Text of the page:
The Banning Of TikTok On Government Devices

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Zahra Buchanan 17 March 2023
The Banning Of TikTok On Government Devices

Did you ever think that an app could be used as ammunition in a diplomatic showdown?
Well, that is currently the case across much of the western world. 

TikTok, which is a globally popular short video-sharing app, is owned by a billion-dollar Chinese tech company called ByteDance. Though it has been around for several years and has a large user base amongst teens and those in their twenties, the app has become the latest product in a political tug-of-war between China and numerous western democracies, with Canada being the latest.

The first action related to the app occurred in late December when the United States Congress imposed a ban on TikTok on all federal government devices. One article about the ban says that it ‘is necessary due to national security concerns about the China-based owner of the app’.[1] 

The new law requires all federal government employees to remove the app from their devices by the end of March. It was first proposed in 2020, but when that was defeated, it was proposed again in late 2022 after the composition of the new Congress and was successful.

Most users of TikTok would probably assume that it is a mindless activity that for many people was a fun way of passing the time during the height of the pandemic. But in December 2022, TikTok admitted that it spied on US journalists with the app,[2] and many suspect that its back-end operations are much more sophisticated than it lets on. So that whilst users have an innocuous experience with a fun app, it is very likely that the app makers know much more about the users than they are willing to admit. 

News about the spying on reporters led to the bill being re-introduced in the US, and once it was passed there, the EU followed suit with a temporary ban for all employees of the European Commission, passed in late February. A spokesman said that ‘relevant services are also monitoring and assessing all possible data breaches related to the app’ in Europe, and a recommendation for a similar bill is currently before the European Parliament.[3]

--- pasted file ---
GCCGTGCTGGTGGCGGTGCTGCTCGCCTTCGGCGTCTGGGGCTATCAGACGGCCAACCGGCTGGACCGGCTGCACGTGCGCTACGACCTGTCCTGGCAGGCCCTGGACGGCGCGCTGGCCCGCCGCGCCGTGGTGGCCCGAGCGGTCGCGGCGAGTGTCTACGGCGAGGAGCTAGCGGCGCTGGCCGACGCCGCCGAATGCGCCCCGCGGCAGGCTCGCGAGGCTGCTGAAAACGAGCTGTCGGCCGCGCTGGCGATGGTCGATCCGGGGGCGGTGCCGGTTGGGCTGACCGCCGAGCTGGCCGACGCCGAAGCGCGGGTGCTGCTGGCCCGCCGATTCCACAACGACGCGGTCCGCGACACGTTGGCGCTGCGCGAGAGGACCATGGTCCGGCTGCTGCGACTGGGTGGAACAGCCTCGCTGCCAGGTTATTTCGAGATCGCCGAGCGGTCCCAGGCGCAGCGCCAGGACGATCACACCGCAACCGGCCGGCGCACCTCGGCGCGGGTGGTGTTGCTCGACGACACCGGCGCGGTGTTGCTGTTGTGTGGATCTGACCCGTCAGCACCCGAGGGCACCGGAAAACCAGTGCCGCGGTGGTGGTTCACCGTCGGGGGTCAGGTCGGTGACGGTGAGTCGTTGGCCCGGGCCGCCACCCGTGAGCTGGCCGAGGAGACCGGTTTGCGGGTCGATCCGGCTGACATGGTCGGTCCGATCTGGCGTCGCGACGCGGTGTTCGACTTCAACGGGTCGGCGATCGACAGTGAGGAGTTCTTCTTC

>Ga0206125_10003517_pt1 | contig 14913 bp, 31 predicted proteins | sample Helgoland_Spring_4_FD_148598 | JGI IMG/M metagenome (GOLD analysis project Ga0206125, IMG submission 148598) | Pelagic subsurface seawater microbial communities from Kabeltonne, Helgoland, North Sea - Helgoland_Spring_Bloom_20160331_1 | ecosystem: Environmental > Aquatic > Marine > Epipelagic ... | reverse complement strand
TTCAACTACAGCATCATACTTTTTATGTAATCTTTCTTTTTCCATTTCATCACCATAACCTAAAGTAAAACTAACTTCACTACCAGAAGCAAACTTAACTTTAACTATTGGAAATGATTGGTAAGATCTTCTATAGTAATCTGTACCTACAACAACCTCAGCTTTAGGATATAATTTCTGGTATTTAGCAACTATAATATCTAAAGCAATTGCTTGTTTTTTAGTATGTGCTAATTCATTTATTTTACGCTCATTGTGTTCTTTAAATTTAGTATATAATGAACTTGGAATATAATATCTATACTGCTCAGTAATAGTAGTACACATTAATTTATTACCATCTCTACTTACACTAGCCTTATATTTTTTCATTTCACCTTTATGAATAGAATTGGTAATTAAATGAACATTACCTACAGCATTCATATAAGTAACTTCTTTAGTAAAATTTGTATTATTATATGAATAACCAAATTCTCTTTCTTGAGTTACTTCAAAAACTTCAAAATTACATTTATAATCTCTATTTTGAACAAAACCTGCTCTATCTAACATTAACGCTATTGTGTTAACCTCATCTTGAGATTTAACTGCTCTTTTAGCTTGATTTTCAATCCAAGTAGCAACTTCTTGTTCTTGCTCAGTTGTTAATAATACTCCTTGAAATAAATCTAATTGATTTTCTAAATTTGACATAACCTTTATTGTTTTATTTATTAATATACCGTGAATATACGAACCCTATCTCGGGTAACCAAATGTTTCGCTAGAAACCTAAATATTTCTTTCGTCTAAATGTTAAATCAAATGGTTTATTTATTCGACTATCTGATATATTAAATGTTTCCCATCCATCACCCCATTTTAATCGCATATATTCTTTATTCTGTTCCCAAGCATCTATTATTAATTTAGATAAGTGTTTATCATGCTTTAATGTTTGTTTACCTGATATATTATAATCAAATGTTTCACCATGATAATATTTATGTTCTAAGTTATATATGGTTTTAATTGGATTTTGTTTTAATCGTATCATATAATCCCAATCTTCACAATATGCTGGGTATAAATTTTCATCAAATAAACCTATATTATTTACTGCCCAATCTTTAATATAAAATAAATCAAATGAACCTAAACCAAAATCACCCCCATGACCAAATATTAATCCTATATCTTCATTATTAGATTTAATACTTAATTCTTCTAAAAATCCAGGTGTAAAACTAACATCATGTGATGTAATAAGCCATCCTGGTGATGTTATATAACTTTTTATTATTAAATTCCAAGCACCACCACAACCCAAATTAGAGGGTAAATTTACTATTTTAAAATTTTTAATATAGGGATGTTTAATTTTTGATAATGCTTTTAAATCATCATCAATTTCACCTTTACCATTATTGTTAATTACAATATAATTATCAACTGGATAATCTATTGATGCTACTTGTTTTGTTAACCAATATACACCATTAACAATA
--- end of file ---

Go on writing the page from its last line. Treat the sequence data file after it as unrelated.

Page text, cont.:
Days after the EU announcement, the government of Canada also announced a similar ban. In the statement, Prime Minister Trudeau said ‘this may be a first step, [or] it may be the only step we need to take,’ but that the ban was necessary because the current level of risk to Canada’s government employees is ‘unacceptable’.[4] 

In Canada, the ban comes hot on the heels of ‘an investigation to delve into whether the app complies with Canadian privacy legislation.’[5] Yet, unless there is significant progress in such an investigation, most academics believe that it will have little impact on the popularity of the app. One study has found that there were 8.3 million users of TikTok in Canada in 2022, ‘a figure that has more than quadrupled in the past three years’. Moreover, this is likely to grow to 10.1 million users by 2026, and that the average time spent on TikTok also ‘more than quadrupled between 2018 and 2021’.[6] The popularity is partly explained by the fact that ‘76% of Canadian adults aged 18 to 24 had TikTok accounts’,[7] who are likely to be the most vulnerable, and is in line with a worldwide trend of those in their teens and twenties being the most ardent users of the app.

Whilst the Treasury Board of Canada says that ‘for the broader public, the decision to use a social media application or platform is a personal choice,’[8] for the sake of the government and the cyber security of government devices, a more nuanced and informed recommendation needs to be made, and that is why the ban was imposed. The current perception is that the risks of using this particular app are too great.

However, in Canada and in all the other jurisdictions where such a ban has been enacted, it is putting a further strain on an already tense relationship with China. Singling out just one app may not necessarily reduce the risk of Chinese surveillance and it probably won’t much of an overall difference, but governments across the western world hope that it sends a message to China – a sign that no matter how popular an app is, it can still be used in a diplomatic war against a perceived aggressor. 


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